A scene from the movie Ocean’s 8 provides a surprisingly useful lesson on cybersecurity.
The character played by Rihanna needs to hack into a security person’s computer. She looks up his social media to find he loves corgis. The Rihanna character sends him a phishing email featuring corgis, and he can’t help but click on it.
With one click of a mouse, someone can accidentally give away their company’s secrets, their bank account information, or an organization’s medical records.
I thought this movie scene was interesting because it is a depiction of the importance of my work as a cybersecurity researcher at NIST. It shows just how easy it can be to fall victim to one of these schemes.
And many people don’t realize that you (yes, you!) can be personally targeted by someone looking to get into your computer or your employer’s. It’s easy for a hacker to find out about you and your job and write a convincing email.
Organizations do everything they can to keep phishing emails away from their employees, but even the best spam filters can’t catch all of these messages. That means the workforce is the last line of defense against phishing. If just one person clicks on one of the messages that get through, it can be disastrous.
In short, the hackers only have to be “right” one time. We have to spot and avoid phishing attempts every time. The stakes are very high.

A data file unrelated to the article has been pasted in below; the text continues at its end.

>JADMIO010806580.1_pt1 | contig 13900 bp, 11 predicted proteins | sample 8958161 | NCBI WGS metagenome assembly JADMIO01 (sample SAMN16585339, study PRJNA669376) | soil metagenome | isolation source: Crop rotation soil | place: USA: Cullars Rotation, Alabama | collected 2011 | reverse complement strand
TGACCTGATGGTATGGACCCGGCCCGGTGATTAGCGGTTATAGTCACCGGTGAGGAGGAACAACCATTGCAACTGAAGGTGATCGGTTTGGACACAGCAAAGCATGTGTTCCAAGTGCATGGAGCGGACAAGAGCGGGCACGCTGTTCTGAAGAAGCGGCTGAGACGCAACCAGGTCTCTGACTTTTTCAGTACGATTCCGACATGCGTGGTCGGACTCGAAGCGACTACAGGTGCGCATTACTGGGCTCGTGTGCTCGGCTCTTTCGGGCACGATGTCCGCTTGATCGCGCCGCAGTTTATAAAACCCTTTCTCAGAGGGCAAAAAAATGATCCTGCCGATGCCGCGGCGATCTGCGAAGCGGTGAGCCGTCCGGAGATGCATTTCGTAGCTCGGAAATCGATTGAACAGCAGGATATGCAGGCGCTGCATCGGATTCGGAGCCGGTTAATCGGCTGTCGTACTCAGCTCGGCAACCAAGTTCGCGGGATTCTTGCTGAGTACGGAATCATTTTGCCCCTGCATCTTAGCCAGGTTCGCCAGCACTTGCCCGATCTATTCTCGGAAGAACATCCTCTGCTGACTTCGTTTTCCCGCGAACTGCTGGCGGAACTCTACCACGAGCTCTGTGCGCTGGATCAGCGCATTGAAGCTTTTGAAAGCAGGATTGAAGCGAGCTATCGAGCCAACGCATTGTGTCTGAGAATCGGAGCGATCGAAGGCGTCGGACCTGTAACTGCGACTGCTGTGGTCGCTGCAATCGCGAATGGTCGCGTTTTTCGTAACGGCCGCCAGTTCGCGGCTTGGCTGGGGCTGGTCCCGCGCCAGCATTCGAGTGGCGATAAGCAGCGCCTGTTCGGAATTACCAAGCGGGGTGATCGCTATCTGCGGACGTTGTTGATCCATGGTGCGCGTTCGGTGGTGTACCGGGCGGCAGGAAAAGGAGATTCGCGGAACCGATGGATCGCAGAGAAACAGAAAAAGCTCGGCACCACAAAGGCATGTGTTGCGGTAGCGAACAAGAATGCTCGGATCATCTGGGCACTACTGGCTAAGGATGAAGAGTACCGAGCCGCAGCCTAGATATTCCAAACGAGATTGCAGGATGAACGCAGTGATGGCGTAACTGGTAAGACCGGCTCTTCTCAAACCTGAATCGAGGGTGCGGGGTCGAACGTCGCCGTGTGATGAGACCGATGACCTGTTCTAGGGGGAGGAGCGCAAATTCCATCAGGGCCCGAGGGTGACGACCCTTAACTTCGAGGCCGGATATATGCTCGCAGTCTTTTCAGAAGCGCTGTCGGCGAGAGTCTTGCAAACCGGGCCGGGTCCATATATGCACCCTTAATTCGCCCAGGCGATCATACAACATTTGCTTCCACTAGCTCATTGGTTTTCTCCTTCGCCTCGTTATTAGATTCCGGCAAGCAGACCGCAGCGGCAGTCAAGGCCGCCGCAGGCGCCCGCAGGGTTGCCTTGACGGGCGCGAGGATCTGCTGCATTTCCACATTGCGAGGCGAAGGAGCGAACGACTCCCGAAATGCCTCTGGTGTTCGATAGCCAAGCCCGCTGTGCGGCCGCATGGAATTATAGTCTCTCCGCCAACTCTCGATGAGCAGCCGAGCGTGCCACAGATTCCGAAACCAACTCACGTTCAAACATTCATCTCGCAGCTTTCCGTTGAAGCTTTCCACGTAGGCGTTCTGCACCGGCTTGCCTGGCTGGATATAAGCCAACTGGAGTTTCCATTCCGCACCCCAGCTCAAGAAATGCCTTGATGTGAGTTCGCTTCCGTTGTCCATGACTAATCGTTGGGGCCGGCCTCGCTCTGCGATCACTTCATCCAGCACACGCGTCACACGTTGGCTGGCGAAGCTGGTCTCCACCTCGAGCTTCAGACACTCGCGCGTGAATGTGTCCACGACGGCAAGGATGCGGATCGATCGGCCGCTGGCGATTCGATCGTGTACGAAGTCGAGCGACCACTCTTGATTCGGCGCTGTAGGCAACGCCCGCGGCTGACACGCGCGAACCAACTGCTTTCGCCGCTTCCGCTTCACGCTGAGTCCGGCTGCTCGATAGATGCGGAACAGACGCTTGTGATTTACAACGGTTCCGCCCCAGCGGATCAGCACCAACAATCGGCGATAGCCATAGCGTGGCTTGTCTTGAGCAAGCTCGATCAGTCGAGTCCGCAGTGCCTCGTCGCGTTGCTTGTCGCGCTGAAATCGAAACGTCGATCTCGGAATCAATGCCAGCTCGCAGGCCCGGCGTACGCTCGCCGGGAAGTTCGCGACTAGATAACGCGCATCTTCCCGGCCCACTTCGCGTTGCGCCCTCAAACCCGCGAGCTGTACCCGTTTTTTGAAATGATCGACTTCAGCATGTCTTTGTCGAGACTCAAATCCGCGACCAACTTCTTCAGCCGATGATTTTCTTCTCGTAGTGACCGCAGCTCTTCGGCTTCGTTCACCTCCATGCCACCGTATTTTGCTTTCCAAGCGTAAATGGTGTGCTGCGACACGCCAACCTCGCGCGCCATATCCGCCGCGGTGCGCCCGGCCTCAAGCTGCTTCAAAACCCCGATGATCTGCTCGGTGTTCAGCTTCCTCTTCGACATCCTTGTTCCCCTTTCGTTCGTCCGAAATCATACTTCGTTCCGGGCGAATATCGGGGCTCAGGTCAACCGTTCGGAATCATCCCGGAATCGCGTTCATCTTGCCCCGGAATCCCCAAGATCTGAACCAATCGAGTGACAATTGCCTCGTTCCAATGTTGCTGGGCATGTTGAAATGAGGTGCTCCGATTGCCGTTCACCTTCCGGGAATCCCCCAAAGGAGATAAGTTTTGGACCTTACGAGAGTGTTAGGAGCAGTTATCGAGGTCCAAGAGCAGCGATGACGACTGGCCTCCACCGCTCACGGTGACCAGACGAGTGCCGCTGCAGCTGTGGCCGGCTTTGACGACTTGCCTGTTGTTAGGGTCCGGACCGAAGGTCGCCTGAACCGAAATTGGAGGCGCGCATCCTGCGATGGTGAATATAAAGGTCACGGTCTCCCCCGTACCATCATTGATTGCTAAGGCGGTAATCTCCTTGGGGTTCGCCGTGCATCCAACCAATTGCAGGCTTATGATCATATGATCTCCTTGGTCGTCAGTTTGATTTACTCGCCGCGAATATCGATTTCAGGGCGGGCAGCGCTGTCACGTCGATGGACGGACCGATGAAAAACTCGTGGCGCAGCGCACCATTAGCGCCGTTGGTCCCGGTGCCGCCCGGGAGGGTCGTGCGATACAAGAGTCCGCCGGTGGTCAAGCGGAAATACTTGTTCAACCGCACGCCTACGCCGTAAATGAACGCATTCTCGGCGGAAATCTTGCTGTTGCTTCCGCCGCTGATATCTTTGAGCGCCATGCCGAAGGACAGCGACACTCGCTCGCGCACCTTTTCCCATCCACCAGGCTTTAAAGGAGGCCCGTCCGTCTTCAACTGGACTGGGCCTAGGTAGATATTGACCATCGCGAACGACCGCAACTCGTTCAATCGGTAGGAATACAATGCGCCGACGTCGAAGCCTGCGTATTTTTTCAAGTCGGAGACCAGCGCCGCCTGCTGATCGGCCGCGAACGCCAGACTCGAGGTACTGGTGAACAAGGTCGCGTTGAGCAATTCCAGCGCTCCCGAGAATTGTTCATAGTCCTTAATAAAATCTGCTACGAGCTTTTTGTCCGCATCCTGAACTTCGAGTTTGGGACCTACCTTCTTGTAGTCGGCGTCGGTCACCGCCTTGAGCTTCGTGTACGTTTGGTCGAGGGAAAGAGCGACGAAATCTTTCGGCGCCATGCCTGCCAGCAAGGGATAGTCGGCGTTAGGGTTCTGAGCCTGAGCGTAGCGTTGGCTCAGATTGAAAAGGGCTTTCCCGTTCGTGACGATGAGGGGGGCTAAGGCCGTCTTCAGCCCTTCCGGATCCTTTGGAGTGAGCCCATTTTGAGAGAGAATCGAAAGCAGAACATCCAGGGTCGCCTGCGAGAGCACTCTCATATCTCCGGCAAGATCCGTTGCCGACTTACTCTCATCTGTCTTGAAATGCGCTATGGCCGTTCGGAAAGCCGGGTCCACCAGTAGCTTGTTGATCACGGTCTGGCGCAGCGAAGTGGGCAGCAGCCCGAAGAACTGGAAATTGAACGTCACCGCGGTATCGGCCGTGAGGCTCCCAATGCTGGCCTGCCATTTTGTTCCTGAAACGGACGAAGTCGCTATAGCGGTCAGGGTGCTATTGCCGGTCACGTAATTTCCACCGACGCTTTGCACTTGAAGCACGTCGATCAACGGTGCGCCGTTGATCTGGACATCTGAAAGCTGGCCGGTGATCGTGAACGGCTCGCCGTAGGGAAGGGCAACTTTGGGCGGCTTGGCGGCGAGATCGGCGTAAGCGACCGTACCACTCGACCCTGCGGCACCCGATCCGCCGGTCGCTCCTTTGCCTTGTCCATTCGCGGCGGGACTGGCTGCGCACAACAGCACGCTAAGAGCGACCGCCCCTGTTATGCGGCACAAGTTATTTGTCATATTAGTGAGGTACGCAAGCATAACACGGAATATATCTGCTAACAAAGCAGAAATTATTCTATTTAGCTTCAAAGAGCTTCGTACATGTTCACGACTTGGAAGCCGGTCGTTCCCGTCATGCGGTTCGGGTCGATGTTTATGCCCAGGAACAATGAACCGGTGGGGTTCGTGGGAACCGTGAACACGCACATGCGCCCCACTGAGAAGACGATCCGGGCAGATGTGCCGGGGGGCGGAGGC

That’s why so many employers conduct simulated phishing awareness training exercises.
If your job involves a computer, you may have experienced this kind of training. In these exercises, organizations create a fake email with a link and send it out to the workforce. They track who clicks and who reports the email as a phishing attempt. If you clicked, you may have had to do some extra cybersecurity training. If you reported the phish, you may have even received some type of reward.
Our colleagues at NIST asked for some help contextualizing the results of our own phishing training, and that’s how our research project, a method known as the NIST Phish Scale, began. Through years of research, we’ve found that there are two major sets of factors that determine whether someone clicks on a phishing email — observable cues and user context.
The observable cues are in the message itself. Users are generally good at spotting red flags, such as typos, a personal email address instead of a business one, a generic greeting, and more. We’ve identified 23 of these cues that can help users decide if a message is legitimate.
The user context has to do with you and your job. I’m a researcher, so if someone sent me an email to pay an invoice, I could easily spot that as a phish. That’s not my job. But if you sent that same email to someone in accounts receivable who pays invoices, it might be harder for them to detect.
We call this concept premise alignment. If the premise of the email matches the recipient’s user context, it’s much harder to recognize it as a phishing attempt.
Premise alignment isn’t just about your job. It can also have to do with seasons or what’s going on in the world. If you sent me an email today, in October, about Valentine’s Day, I would immediately be suspicious. But if you sent that in February, I might be less concerned about it, at least initially.
A phishing email doesn’t have to be crafted perfectly for everyone to be effective; it just has to be perfectly crafted for just one person.
In doing our research, we realized this information would be useful for organizations other than NIST. So, we’ve made a method based on our research, the Phish Scale, available for organizations conducting phishing awareness training.